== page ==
All of which led to USC finishing 8-5, which will never be good enough, but it was somewhat misleading. After all, even at 8-5, the Trojans still finished at No. 22 in the final SP+ rankings of 2019 as well as the top 25 of most Vegas power polls.

2. The offense will remain a strength. While he hasn’t been named the starter, it’s hard to imagine Slovis will relinquish the duties back to Daniels. With the lack of spring practice, and possibly a shortened camp in the fall, Daniels won’t have much of a chance to win the job back. Besides, Slovis played so well that it probably shouldn’t matter anyway.

Slovis will be surrounded by a lot of returning talent as well. While he won’t have Michael Pittman to throw to anymore, it should come as no surprise that the Trojans have other talented receivers. Amon-Ra St. Brown caught 77 passes for 1,042 yards and six touchdowns last season. Tyler Vaughns caught 74 passes for 912 yards and six touchdowns of his own. Then there’s Drake London, who came on strong late in his freshman season, catching 36 passes for 505 yards and five touchdowns in the final seven games.

Oh, and there’s Bru McCoy, a five-star recruit in the 2019 class that missed all of last year. Should he get on the field in 2020, we might find out why USC and Texas fought so hard for his commitment out of high school. Also, while USC’s 2020 recruiting class was considered a massive disappointment overall when compared to its usual classes, it does include Gary Bryant Jr. The four-star receiver was the No. 45 overall player in the 2020 class and could make his way into the rotation at some point as well.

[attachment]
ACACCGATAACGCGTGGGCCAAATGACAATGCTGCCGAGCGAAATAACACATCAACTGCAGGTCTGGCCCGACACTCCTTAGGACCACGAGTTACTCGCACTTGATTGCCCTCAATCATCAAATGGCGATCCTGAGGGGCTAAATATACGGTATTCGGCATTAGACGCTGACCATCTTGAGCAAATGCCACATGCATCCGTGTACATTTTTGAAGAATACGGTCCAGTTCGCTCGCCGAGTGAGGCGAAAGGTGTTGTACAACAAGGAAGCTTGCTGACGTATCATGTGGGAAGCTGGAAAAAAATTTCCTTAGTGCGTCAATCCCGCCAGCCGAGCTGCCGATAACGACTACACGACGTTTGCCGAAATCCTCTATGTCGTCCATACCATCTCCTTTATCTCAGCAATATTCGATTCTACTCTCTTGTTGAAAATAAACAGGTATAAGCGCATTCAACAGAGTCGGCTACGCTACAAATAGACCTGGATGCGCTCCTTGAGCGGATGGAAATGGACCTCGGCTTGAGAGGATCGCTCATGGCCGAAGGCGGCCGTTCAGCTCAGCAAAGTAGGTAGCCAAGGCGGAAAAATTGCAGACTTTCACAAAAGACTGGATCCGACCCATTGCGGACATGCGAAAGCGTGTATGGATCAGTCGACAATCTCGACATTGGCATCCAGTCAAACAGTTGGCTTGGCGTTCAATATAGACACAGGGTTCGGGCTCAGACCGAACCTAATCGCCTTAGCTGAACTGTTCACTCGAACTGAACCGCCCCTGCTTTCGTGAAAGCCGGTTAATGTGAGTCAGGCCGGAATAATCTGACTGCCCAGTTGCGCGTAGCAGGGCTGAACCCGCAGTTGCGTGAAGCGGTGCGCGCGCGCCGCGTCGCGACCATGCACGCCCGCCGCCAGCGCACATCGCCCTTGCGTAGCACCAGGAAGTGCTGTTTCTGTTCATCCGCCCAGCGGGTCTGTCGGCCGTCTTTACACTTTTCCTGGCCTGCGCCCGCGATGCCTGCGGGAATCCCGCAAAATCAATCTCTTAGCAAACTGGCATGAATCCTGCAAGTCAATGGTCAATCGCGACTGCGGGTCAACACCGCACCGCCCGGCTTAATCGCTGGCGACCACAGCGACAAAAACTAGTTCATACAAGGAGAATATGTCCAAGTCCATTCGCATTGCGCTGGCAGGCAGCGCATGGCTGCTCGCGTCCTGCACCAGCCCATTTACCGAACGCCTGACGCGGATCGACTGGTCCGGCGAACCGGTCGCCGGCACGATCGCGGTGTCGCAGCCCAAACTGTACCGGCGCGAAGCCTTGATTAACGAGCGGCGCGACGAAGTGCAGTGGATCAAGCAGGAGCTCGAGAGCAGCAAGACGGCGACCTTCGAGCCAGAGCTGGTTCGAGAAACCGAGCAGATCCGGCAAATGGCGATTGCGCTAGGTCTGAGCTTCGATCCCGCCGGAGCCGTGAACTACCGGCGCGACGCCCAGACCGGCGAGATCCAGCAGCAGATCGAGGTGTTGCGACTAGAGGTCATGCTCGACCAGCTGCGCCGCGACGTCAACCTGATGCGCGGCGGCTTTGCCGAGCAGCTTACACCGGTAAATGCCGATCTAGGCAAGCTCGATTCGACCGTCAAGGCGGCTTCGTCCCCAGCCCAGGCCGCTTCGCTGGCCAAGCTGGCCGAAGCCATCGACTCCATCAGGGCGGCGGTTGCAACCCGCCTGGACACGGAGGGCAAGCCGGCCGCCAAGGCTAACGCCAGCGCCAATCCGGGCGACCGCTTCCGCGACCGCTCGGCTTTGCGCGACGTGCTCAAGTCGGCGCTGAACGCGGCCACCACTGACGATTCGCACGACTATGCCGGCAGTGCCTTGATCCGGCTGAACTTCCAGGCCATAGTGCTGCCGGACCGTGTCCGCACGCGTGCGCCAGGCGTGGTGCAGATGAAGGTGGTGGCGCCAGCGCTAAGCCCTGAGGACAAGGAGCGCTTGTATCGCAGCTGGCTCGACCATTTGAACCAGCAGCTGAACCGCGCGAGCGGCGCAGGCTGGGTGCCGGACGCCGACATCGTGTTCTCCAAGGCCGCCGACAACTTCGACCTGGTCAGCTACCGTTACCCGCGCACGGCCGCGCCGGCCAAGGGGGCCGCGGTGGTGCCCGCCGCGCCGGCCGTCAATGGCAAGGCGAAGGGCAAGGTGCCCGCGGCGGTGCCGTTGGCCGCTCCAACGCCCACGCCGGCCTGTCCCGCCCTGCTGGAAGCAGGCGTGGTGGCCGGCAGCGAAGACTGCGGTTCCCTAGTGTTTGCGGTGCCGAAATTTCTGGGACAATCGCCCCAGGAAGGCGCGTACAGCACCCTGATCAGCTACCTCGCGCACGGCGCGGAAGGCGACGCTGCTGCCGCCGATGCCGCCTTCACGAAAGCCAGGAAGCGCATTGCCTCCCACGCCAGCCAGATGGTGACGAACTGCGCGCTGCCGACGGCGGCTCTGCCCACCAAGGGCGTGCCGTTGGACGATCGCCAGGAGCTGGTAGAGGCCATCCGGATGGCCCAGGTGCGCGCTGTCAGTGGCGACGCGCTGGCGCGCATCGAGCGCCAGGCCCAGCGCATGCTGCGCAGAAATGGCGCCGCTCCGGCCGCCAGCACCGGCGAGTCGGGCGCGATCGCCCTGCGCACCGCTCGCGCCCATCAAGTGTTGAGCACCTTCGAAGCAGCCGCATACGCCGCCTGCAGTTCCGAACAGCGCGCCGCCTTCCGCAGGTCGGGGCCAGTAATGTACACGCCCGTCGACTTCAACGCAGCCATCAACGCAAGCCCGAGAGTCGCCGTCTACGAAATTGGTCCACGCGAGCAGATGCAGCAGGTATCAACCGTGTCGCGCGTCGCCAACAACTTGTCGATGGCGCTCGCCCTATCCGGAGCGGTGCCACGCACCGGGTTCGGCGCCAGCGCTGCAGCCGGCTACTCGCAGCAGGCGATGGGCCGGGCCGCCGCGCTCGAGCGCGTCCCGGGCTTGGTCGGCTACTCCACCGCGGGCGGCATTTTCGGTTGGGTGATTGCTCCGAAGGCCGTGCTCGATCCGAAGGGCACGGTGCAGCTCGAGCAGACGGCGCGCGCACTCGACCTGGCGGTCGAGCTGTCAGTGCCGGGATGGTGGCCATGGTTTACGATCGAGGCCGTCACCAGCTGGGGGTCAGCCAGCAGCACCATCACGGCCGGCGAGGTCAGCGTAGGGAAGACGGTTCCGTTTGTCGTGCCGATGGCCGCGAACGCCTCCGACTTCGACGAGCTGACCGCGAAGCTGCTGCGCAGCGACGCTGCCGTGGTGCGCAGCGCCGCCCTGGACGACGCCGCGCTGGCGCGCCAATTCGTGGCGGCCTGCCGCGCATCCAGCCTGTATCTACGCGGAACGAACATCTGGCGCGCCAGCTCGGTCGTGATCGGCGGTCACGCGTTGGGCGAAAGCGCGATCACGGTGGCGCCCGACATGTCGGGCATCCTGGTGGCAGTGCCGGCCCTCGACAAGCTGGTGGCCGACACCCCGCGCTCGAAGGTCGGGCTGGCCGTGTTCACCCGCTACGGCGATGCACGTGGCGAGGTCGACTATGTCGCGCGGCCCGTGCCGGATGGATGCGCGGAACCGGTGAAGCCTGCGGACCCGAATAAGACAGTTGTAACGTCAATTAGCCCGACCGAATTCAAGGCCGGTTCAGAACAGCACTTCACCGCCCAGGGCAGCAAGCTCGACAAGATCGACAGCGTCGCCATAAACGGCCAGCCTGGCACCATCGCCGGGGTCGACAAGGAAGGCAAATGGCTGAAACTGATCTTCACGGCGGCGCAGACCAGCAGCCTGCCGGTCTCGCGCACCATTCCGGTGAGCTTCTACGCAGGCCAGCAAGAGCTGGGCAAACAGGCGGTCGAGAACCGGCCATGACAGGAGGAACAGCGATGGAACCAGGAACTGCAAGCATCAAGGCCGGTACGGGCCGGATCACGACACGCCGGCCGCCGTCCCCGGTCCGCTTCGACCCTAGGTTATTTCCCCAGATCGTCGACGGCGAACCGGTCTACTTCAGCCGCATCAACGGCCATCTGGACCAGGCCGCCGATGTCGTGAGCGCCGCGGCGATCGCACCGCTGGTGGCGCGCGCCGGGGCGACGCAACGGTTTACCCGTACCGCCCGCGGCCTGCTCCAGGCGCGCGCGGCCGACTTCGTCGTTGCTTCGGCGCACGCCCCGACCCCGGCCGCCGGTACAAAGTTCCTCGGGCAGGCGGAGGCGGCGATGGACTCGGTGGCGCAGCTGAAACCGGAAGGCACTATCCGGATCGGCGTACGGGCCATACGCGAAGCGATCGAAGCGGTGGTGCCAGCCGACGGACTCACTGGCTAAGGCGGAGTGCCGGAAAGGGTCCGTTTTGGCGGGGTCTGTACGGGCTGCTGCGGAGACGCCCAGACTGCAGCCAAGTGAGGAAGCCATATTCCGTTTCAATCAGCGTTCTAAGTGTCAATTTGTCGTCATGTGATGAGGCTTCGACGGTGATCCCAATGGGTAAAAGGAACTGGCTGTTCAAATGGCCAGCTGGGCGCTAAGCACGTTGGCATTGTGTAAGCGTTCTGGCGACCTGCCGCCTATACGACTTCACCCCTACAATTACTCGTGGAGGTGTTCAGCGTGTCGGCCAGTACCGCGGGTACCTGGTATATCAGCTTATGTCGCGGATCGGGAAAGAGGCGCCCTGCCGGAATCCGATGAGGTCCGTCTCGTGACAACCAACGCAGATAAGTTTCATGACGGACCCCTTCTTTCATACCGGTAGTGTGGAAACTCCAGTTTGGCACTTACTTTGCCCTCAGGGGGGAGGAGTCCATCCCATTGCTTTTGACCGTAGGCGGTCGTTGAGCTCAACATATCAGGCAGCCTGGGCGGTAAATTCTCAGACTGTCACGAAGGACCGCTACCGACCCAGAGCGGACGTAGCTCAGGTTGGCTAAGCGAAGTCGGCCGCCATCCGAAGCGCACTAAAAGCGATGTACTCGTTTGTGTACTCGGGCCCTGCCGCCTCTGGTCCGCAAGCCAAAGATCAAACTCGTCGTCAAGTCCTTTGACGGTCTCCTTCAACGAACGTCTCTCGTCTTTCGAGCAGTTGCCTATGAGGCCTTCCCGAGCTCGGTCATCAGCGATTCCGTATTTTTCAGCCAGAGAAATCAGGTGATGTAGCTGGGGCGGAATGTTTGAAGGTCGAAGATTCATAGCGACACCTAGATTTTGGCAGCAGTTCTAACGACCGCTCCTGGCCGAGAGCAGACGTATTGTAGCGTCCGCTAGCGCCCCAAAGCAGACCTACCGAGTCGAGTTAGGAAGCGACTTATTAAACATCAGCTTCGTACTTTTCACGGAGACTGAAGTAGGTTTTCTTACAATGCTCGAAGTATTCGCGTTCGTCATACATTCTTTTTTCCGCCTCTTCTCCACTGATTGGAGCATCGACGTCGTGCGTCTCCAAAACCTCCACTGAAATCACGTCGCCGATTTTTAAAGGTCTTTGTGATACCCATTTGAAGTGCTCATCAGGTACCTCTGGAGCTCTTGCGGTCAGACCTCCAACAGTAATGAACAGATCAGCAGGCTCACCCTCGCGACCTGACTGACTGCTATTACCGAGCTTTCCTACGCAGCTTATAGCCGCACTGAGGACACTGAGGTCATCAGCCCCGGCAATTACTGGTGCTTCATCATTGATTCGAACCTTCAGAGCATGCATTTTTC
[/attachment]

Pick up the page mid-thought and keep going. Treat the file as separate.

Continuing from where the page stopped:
The Trojans also have four running backs who could receive carries in 2020. Vavae Malepeai, Stephen Carr, Markese Stepp and Kenan Christon all finished with at least 300 yards rushing last year while splitting the load. Ideally, you’d hope one of them emerges to become “The Guy”, but having depth at running back is never a problem.

3. Changes on defense. Of course, it doesn’t matter how well the offense performs if the defense doesn’t improve. USC scored 32.5 points per game last season, but it still lost five games thanks to a defense that allowed 29.4 points per game. It was the first time the USC defense had allowed at least 28 points per game since the 2000 team that went 5-7.

As you’d expect when something like that happens, Helton decided to overhaul his defensive staff. Clay Pendergast is gone, and Todd Orlando replaces him. Orlando himself was let go by Texas following a 2019 season that was similar to the one USC had on defense. Orlando’s Texas defense was beset by many injuries as well, and it showed in the team’s performance. Unlike Pendergast, however, Orlando’s defenses have been successful in recent seasons. They were terrific at both Utah State and Houston before he left for Texas with Tom Herman. Things were strong at the start of his tenure in Austin before the wheels fell off last season, and I think his firing was more to serve Texas fans a head on a platter following a disappointing season than it was one of necessity.